Example user interface
Safer number entry demonstration
Most number entry systems (such as calculators and drug infusion systems) ignore keying errors and may confuse users. The demonstration here shows how a clearer number entry system might work, preventing many keying errors that are usually ignored. The demonstration also provides clear error messages.
See “Please don’t sleep through this wake-up call” (2001) for an example of the dangers of misreading numbers, which this demonstration seeks to avoid. The story there sees the rules of clear number-writing as applying to written numbers only. In this demonstration, we show how the rules can be applied to safer number entry systems, not just for handwriting.
Compare the safer number entry system here with the problems of a typical conventional calculator here.
The International Campaign to Eliminate Use of Error-Prone Abbreviations
The interactive demonstration (use it on this web page) avoids the serious problems highlighted in an internationally-approved PDF list, which despite being a national campaign supported since 2006 by both the U.S. Food and Drug Administration and the Canadian Institute for Safe Medication Practices has been ignored by device manufacturers. The interactive demonstration on this page shows how the FDA/ISMP rules could be put into any interactive device to reduced undetected errors.
The FDA/ISMP campaign is available here.
The interactive demonstrator...
- Number entry systems usually display 0. or 0.0 before the user has keyed anything. If the user keys 0 or • or 0 • nothing will seem to happen, so in particular, if the display is 0., the user keying 5 might change the display to 0.5 or to 5. The demonstration here shows exactly what the user keys, and it is always predictable.
- Very few number entry systems group digits in threes to make them more readable. The demonstration does.
- Very few number entry systems have a clear decimal point. The demonstration has a large, highly-visible decimal point.
- Very few number entry systems make the decimal fraction smaller to be more obviously the fractional part of the number. The demonstration does.
- Few number entry systems check numbers while they are being keyed. Excess digits may be ignored. The demonstration here (arbitrarily) restricts numbers to have at most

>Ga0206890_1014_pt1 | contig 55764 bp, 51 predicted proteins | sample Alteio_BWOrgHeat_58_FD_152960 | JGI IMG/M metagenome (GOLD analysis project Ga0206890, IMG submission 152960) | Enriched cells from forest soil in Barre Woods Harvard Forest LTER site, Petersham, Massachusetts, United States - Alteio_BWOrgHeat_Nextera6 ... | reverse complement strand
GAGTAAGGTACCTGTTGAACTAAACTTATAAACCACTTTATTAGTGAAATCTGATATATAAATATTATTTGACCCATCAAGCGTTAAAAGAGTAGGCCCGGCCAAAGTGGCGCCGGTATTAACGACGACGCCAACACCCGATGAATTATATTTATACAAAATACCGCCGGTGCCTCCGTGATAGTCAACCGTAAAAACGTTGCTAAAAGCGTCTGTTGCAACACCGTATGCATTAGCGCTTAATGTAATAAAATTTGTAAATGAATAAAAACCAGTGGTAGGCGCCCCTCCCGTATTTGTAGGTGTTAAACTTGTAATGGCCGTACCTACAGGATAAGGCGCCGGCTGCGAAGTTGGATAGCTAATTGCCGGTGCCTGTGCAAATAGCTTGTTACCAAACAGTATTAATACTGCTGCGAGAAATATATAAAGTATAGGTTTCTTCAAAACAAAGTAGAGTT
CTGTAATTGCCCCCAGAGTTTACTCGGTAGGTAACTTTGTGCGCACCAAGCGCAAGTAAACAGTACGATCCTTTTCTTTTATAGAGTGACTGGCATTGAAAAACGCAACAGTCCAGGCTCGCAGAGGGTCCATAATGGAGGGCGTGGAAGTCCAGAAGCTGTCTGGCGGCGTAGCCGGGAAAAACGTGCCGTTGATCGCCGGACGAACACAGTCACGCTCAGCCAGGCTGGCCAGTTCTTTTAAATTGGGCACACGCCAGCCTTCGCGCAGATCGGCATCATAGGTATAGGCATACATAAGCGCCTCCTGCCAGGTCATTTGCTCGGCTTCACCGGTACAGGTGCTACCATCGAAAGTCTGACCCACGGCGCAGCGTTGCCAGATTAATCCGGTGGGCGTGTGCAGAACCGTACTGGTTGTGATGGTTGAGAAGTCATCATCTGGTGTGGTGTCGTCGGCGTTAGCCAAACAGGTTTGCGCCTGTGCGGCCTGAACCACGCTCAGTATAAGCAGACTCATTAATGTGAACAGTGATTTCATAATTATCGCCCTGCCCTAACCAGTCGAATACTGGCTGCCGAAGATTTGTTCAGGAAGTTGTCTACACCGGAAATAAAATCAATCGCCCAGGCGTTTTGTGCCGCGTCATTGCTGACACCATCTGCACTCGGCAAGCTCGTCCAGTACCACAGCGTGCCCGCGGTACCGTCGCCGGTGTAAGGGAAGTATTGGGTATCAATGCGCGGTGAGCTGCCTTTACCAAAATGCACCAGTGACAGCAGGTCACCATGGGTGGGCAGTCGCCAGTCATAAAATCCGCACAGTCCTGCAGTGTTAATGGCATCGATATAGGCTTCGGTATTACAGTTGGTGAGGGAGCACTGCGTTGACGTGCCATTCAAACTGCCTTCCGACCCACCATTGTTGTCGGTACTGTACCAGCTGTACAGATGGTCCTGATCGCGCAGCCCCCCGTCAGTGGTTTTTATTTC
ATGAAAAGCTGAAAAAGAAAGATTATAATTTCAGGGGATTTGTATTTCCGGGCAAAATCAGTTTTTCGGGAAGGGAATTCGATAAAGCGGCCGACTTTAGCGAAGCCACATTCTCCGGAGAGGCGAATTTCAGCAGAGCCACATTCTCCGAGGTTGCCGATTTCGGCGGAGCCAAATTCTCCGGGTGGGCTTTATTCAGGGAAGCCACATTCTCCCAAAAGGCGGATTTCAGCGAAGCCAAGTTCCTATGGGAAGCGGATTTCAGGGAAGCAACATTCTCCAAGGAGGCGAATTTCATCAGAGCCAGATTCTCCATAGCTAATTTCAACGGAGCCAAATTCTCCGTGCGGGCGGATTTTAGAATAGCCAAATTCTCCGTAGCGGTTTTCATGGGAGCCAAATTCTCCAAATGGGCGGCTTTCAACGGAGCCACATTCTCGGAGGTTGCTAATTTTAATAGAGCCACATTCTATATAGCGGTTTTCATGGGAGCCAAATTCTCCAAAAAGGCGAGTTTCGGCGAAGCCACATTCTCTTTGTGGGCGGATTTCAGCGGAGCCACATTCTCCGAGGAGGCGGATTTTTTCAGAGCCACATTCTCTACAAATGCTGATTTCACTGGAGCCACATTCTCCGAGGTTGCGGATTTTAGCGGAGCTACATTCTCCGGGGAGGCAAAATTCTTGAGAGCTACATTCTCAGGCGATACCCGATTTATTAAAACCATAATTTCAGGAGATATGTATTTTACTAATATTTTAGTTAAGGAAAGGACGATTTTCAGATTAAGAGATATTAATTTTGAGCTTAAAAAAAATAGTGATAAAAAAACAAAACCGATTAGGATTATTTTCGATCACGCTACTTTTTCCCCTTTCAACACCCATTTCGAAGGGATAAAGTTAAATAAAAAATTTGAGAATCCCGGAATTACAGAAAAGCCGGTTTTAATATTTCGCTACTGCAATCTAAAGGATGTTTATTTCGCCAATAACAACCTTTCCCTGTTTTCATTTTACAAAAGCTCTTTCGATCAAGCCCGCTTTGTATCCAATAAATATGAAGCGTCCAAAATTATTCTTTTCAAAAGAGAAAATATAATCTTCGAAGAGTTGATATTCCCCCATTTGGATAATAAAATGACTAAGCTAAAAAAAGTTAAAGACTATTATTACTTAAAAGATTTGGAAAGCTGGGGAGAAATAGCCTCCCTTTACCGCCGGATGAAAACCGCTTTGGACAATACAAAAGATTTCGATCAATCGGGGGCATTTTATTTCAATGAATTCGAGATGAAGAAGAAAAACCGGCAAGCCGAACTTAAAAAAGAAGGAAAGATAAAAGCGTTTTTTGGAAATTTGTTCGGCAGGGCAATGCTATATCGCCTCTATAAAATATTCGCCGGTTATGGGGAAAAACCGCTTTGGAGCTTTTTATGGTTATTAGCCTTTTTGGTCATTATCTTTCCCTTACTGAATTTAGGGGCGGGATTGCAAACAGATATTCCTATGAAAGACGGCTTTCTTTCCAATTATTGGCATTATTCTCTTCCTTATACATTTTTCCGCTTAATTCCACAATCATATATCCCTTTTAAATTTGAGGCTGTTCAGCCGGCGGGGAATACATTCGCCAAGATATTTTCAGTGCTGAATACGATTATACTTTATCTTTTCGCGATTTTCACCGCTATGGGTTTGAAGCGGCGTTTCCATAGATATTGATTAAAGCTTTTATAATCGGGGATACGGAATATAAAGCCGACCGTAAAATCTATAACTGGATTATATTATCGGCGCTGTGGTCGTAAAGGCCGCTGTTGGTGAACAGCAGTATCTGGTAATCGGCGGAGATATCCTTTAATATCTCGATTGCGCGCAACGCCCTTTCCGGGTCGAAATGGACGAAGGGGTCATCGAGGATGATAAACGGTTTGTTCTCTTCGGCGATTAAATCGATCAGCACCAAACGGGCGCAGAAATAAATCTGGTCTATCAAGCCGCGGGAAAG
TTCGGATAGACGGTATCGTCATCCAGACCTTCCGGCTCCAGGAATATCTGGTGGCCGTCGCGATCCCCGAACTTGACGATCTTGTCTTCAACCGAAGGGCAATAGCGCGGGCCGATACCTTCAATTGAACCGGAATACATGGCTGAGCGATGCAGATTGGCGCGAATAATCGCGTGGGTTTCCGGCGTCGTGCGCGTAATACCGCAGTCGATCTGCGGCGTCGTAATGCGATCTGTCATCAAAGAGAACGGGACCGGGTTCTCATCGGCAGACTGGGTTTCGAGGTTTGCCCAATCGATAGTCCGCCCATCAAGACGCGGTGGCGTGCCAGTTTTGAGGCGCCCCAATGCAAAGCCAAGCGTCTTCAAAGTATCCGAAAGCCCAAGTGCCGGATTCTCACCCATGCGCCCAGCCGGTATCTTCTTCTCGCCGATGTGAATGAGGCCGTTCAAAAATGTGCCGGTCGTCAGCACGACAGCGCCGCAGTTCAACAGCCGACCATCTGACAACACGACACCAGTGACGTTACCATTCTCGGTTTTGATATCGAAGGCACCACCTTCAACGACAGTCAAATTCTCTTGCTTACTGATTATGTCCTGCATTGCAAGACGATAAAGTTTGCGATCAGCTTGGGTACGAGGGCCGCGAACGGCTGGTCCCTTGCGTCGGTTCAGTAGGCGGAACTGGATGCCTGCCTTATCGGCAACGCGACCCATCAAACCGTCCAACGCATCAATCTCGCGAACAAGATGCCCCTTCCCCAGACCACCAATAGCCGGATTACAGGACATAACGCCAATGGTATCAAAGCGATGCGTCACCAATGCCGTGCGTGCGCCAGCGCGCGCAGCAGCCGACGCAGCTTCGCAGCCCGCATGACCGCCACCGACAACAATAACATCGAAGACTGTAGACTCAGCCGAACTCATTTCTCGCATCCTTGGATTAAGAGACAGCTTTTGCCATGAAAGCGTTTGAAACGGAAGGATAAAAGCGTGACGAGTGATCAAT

digits. (This limit can be changed.)
- The demonstration has both a clear key, Clear, and a last-key delete key, Delete.
- The demonstration imposes the Institute for Safe Medication Practices/Federal Drug Administration rules for clear numbers: there must not be a “naked decimal”; there must no terminal or leading zeros (except for numbers less than 1); and whole numbers must not have a decimal point.
- The demonstration has three key prompts (many number entry systems have none). They make the key insertion point clearer to the user, and they gently tell the user if the number is incomplete (e.g., has a naked decimal) or if there is an error.
- The decimal point key, &bull, is further away from 0 compared to most numeric keypads.
- On many devices, there may not be a dedicated Enter key, as here. For example, on a calculator, keys like + and = cause the number to be entered and processed.
Important details not demonstrated
- For many applications, something will be known about valid number ranges. For example, for drug doses it may be sensible to require standard units; thus 1 000 mg should be entered as 1 gm, and 0.1 gm should be entered as 100 mg. For many applications, only numbers in a valid range should be accepted (e.g., anything over 50 gm might be dangerous). Such issues are beyond the scope of this demonstration.
- For safety-critical number entry systems, an additional review step is normally required. Typically the device should ask the user to confirm they entered what they intended to enter. The review step is safer if the confirmation is not a literal confirmation, for example instead of saying “Confirm 48 hours” it might better say “Confirm 2 days” — the user knows what they keyed, and what they keyed may not be what they really intended, so it helps to convert it. The demonstration here does not ask for confirmation.
- When numbers are made of fixed-position digits (as is conventional, and is the option shown here) deletion is ambiguous: consider displaying 111 and hitting Delete, which will look very much like the left-most digit is deleted, not the right-most! (Left-alignment does not solve the problem.) The solution is to use horizontal animation, so on deletion, the digits are seen to move right. This solution is ideal for dot-matrix displays, but would be hard to simulate on conventional 7-segment displays.
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